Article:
The rare corpse flower blooms in North Carolina

Christine T. Nguyen—The North State Journal
The titan arumbegins to bloom at N.C. State University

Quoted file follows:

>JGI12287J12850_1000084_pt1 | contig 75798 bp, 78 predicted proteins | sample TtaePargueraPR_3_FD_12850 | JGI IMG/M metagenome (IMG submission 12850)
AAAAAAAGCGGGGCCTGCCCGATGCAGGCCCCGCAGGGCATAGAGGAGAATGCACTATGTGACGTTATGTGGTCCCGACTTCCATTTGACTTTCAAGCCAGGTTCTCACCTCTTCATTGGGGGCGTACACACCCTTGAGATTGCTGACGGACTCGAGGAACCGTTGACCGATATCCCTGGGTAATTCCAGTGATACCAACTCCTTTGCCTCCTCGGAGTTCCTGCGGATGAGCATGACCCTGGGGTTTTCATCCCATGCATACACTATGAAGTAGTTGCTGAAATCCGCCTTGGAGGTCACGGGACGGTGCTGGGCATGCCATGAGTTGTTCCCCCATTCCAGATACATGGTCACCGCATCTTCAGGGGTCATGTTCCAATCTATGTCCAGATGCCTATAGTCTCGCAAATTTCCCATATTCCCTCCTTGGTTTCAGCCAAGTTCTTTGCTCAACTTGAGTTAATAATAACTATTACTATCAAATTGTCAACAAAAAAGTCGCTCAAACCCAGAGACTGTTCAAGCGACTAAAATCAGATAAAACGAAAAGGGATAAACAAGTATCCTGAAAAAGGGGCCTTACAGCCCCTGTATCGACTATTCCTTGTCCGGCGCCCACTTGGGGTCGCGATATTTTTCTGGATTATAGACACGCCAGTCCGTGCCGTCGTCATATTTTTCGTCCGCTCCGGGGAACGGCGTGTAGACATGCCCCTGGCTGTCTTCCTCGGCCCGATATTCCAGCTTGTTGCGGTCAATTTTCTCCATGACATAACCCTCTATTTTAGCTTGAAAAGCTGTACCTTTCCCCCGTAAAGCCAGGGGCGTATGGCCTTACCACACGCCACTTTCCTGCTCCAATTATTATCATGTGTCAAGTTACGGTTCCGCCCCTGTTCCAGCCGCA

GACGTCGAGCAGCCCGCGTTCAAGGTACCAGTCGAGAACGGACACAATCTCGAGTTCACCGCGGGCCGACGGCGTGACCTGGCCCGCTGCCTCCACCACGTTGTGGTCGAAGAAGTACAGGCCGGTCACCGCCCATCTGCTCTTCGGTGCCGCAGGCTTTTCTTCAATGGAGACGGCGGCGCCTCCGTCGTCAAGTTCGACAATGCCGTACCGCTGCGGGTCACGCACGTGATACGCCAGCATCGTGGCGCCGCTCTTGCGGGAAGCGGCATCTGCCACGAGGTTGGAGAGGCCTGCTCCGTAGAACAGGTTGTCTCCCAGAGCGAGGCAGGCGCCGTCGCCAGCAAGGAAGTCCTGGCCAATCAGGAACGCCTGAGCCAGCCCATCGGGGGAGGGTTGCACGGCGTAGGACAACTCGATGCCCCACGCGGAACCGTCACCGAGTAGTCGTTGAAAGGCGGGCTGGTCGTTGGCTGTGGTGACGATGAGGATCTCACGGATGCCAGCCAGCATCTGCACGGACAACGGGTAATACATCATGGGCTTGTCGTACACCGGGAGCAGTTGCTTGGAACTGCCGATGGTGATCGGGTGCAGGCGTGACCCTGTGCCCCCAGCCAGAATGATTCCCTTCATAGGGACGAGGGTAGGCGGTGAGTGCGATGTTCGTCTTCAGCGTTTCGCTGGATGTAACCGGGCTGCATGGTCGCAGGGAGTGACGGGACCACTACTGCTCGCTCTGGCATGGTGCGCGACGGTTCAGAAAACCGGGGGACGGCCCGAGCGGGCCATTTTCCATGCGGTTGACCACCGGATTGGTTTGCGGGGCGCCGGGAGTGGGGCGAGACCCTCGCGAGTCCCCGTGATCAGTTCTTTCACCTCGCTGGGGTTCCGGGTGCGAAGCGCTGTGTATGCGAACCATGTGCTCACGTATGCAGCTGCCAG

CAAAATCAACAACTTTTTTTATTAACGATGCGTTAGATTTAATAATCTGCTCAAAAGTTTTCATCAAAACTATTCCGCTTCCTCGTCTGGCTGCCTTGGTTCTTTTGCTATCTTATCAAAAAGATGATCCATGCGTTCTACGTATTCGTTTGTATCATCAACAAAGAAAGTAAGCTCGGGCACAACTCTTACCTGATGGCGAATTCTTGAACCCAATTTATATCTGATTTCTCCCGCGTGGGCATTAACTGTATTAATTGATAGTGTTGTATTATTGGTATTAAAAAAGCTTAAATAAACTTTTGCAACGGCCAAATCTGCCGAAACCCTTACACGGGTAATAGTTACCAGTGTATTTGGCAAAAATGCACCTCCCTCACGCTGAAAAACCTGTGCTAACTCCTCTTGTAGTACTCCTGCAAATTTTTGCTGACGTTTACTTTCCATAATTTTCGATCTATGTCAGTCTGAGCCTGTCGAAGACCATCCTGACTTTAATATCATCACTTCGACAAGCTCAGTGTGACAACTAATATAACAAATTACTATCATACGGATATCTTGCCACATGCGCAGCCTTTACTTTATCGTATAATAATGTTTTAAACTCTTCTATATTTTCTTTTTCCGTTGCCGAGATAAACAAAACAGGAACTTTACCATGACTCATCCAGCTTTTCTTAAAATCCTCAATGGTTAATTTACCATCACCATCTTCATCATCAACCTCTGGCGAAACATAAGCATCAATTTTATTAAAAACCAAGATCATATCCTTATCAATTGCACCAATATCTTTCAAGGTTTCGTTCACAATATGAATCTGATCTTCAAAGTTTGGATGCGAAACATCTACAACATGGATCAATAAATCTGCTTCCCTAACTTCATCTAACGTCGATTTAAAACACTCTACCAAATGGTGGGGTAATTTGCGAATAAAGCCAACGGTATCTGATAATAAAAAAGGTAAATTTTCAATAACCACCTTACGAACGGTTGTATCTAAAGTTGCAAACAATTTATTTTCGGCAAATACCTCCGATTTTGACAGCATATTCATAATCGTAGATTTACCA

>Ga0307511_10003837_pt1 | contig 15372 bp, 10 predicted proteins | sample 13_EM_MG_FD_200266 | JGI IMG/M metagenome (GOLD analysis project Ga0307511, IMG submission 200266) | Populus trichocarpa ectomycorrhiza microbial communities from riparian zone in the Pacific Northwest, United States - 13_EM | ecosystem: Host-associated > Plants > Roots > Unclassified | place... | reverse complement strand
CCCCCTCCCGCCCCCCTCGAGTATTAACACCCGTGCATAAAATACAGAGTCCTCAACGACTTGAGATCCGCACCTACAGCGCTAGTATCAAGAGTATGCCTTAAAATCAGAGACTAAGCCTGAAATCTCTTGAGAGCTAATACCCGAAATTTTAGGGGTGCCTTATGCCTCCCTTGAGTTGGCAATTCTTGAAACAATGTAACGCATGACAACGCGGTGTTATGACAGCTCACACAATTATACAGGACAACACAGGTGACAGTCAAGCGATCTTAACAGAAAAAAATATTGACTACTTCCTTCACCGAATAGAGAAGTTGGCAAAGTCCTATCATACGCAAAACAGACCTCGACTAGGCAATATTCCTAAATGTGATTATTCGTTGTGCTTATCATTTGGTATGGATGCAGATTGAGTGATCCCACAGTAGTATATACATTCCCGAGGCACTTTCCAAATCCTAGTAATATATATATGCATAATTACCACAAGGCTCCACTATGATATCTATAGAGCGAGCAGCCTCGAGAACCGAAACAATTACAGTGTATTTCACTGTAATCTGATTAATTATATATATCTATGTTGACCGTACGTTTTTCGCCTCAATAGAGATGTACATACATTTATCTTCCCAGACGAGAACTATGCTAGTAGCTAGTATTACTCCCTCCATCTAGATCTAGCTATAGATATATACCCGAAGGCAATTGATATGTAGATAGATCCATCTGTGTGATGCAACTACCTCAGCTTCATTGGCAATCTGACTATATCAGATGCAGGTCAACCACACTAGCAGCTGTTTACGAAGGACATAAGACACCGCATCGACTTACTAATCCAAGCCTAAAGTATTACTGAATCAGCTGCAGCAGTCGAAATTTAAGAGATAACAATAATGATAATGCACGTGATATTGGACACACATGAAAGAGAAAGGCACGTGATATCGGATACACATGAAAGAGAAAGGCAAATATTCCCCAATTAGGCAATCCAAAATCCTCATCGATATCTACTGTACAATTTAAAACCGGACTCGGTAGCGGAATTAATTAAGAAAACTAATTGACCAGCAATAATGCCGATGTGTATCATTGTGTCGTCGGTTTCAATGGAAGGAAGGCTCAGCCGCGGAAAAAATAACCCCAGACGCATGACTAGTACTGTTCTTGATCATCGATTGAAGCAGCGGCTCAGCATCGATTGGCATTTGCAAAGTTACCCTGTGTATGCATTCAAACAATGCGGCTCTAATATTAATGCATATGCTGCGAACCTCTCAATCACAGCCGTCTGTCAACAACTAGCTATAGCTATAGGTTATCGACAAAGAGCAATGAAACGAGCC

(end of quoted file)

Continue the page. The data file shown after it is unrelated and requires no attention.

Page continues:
Meet Lupin—the new wolf in town.Tucked away on the campus of North Carolina State University in the Marye Anne Fox Science Teaching Laboratory stands the 6′ 4″ tall rare titan arum, or corpse flower and it is causing quite a stir among academics and the community at large. The corpse flower name comes from the stench the plant puts off as it opens to bloom, the smell has been compared to rotting flesh and thus the name. Brandon Huber, a graduate student in the Horticultural Sciences department at NC State, and the owner of the plant has given the one housed on campus in Raleigh a name to honor its connection with NC State. Huber named his plant after the character Remus Lupin in the “Harry Potter” book series. Lupin comes from the word lupus in Latin, which means wolf, and the folks in the department seem to be adopting it, referring quite naturally to the plant by name. Huber was given his corpse flower nine years ago by the Huntington Botanical Gardens in California. The flower was in bulb form at the time and was comparable in size to a softball. “The greatest thing about it has been all of the people we’ve had come and visit Lupin from across campus, people from different departments that I’ve never met—and may have never had the opportunity to meet, that have come by just to see it. It’s so exciting.” said Diane Mays, Curator at the greenhouse conservatory. Despite the stench caused by the blooming of the flower, people filed into the greenhouse from across campus in droves on Friday morning to watch Huber perform a pollination.This is the rare plant’s first bloom and witnessing this is a once in a lifetime experience for plant lovers. In 127 years a bloom has only burst forth 200 times in cultivation. Add on top of that the fact that Huber had pollen shipped in from Wisconsin and Florida in order to pollinate the plant so he can make sure what he started lives on and you have the recipe for a virtual horticultural rock star.